See All Customer Reviews

Mississippi Burning 3.8 out of 5 based on 0 ratings. 4 reviews.
Guest More than 1 year ago
i thought it was captivating and dynamic. well done
Guest More than 1 year ago
This movie is a wonderful but disturbing look at the struggles felt during the Civil Rights movement. It is a very moving and powerful film and I highly recommend it.
Guest More than 1 year ago
I watched this in my English class, as a follow-up to To Kill A Mockingbird. I like a lot of humorous movies with action, but this one amazed me with its action. You get a good look into the southern USA during the early 60's. But watching black people getting beaten up is not a very good sight, but that's the way the world was.
Guest More than 1 year ago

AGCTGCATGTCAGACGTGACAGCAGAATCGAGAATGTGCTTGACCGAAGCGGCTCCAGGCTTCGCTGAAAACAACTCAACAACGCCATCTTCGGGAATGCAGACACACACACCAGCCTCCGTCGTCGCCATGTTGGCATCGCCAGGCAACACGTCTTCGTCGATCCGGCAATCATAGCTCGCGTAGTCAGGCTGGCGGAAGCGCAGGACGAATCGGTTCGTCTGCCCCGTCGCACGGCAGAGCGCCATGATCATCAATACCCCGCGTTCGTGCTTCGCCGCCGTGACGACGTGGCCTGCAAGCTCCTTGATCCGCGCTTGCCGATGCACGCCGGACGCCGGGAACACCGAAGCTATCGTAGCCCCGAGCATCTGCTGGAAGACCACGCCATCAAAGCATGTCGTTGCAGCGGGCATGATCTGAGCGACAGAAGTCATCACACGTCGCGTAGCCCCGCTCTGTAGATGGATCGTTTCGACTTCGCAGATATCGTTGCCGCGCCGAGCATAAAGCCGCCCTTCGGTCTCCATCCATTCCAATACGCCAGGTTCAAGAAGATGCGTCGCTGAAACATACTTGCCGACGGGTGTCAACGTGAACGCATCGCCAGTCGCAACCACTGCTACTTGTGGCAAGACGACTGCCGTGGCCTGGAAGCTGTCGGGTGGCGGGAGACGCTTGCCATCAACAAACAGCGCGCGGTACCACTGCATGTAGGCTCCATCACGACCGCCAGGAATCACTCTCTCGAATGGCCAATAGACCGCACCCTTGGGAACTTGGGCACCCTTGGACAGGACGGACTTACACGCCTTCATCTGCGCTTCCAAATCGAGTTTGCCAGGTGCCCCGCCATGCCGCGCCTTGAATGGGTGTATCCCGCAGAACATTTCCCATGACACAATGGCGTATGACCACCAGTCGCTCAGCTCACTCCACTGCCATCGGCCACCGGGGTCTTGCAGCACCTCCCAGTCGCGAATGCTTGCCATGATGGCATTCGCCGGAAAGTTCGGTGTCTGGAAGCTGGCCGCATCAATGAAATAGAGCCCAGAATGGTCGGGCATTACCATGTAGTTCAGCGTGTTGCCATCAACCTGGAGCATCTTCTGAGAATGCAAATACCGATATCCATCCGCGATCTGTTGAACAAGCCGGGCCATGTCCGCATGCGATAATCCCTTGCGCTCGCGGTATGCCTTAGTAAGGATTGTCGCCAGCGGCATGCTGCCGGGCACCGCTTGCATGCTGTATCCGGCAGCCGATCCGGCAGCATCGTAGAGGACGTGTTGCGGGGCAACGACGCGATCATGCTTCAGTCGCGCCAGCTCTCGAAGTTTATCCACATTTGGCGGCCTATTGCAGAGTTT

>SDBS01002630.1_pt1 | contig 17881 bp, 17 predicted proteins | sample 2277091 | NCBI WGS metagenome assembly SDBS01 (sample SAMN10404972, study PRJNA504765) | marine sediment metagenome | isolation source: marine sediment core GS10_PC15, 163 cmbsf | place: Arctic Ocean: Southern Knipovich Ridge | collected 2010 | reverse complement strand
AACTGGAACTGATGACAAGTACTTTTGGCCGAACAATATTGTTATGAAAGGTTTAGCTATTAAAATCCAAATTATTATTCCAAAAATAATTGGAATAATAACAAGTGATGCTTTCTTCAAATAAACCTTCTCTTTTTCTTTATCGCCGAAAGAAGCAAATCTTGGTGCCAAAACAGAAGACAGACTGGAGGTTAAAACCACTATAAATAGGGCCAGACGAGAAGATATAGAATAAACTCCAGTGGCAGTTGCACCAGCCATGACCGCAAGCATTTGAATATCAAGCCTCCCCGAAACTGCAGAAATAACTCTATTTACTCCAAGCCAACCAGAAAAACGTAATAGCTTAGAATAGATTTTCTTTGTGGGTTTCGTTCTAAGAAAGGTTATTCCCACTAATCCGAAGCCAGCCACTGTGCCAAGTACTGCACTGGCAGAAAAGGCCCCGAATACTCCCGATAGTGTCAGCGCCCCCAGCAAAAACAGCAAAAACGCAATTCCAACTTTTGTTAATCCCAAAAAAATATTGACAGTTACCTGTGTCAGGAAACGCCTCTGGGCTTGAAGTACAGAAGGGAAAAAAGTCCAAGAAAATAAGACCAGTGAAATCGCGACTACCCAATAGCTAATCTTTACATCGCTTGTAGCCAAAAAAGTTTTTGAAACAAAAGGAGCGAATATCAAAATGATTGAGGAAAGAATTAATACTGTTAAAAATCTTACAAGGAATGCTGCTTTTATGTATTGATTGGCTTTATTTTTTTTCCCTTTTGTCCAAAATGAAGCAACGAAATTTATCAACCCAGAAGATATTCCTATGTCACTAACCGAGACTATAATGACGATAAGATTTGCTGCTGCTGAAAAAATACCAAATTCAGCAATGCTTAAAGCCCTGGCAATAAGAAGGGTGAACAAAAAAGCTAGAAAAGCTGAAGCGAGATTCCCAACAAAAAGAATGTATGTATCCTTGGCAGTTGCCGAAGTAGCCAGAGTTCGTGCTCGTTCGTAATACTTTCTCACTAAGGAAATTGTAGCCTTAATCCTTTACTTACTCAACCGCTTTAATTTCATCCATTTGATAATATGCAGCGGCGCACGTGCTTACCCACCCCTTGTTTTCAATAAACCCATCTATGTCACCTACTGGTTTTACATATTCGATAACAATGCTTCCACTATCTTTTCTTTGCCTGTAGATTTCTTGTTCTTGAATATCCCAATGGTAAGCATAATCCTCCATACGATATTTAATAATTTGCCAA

I've lived my entire life, born and raised, in the town where the events actually occured - Philadelphia, Mississippi. And I can say without any over statement that this movie is PURE GARBAGE! Not only is "Mississippi Burning" grossly inaccurate historically, a shameles and blatant smear of my hometown and neighbors, it is also artistically underdone. I personally know/knew many of the people portrayed and none of them were anything as they were portrayed in the movie. For instance: the real life deputy sheriff never beat his wife as portrayed in the movie (she was pregnant with their son at the time) and they were happily married until his accidental death in the late 90s. Also, the real life Mayor didn't commit suicide as in the movie, instead he died a natural death years later. But the biggest inaccuracy in the movie, not to mention the most insulting, was the way the town itself was portrayed. In the movie the town was portrayed as a small town ghetto with ramshackle buildings in the worst disrepair - including the courthouse, with the courtlawn overgrown with weeds, cars kicking up clouds of dust on unpaved streets, a broken down motel, an ancient and unsanitary hospital (The county hospital was in reality built in 1963 - just one year prior to 1964 when the events happened. And at any rate, the bodies were taken to University Medical Center in Jackson, NOT the county hospital as in the film).